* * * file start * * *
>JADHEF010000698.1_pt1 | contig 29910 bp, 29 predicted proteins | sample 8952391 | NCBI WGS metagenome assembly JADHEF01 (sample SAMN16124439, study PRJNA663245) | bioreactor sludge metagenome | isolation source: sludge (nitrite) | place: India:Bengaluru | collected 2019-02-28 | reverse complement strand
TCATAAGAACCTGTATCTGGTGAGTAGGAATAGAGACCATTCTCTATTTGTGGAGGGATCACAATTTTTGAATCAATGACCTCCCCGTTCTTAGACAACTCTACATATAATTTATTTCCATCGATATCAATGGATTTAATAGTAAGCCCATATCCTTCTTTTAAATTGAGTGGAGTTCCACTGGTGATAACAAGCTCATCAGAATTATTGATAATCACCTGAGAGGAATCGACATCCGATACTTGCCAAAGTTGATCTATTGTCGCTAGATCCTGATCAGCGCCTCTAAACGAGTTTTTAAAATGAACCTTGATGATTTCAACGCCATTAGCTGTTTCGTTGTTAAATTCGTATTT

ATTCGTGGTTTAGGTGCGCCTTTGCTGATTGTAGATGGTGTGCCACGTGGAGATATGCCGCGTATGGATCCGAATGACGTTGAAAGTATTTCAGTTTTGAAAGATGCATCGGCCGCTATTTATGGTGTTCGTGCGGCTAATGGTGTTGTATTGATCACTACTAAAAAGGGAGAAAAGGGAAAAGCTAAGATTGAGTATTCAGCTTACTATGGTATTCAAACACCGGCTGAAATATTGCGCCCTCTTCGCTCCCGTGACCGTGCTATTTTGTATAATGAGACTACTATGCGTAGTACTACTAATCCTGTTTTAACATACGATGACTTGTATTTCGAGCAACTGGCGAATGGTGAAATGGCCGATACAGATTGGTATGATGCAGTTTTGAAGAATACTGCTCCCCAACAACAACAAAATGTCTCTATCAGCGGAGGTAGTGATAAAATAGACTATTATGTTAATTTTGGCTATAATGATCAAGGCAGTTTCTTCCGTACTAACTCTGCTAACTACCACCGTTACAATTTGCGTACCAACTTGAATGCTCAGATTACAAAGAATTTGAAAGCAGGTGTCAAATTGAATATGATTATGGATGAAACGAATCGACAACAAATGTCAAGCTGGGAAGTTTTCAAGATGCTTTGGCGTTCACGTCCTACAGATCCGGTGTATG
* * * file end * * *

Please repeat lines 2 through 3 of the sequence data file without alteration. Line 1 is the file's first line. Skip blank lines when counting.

TCATAAGAACCTGTATCTGGTGAGTAGGAATAGAGACCATTCTCTATTTGTGGAGGGATCACAATTTTTGAATCAATGACCTCCCCGTTCTTAGACAACTCTACATATAATTTATTTCCATCGATATCAATGGATTTAATAGTAAGCCCATATCCTTCTTTTAAATTGAGTGGAGTTCCACTGGTGATAACAAGCTCATCAGAATTATTGATAATCACCTGAGAGGAATCGACATCCGATACTTGCCAAAGTTGATCTATTGTCGCTAGATCCTGATCAGCGCCTCTAAACGAGTTTTTAAAATGAACCTTGATGATTTCAACGCCATTAGCTGTTTCGTTGTTAAATTCGTATTT

ATTCGTGGTTTAGGTGCGCCTTTGCTGATTGTAGATGGTGTGCCACGTGGAGATATGCCGCGTATGGATCCGAATGACGTTGAAAGTATTTCAGTTTTGAAAGATGCATCGGCCGCTATTTATGGTGTTCGTGCGGCTAATGGTGTTGTATTGATCACTACTAAAAAGGGAGAAAAGGGAAAAGCTAAGATTGAGTATTCAGCTTACTATGGTATTCAAACACCGGCTGAAATATTGCGCCCTCTTCGCTCCCGTGACCGTGCTATTTTGTATAATGAGACTACTATGCGTAGTACTACTAATCCTGTTTTAACATACGATGACTTGTATTTCGAGCAACTGGCGAATGGTGAAATGGCCGATACAGATTGGTATGATGCAGTTTTGAAGAATACTGCTCCCCAACAACAACAAAATGTCTCTATCAGCGGAGGTAGTGATAAAATAGACTATTATGTTAATTTTGGCTATAATGATCAAGGCAGTTTCTTCCGTACTAACTCTGCTAACTACCACCGTTACAATTTGCGTACCAACTTGAATGCTCAGATTACAAAGAATTTGAAAGCAGGTGTCAAATTGAATATGATTATGGATGAAACGAATCGACAACAAATGTCAAGCTGGGAAGTTTTCAAGATGCTTTGGCGTTCACGTCCTACAGATCCGGTGTATG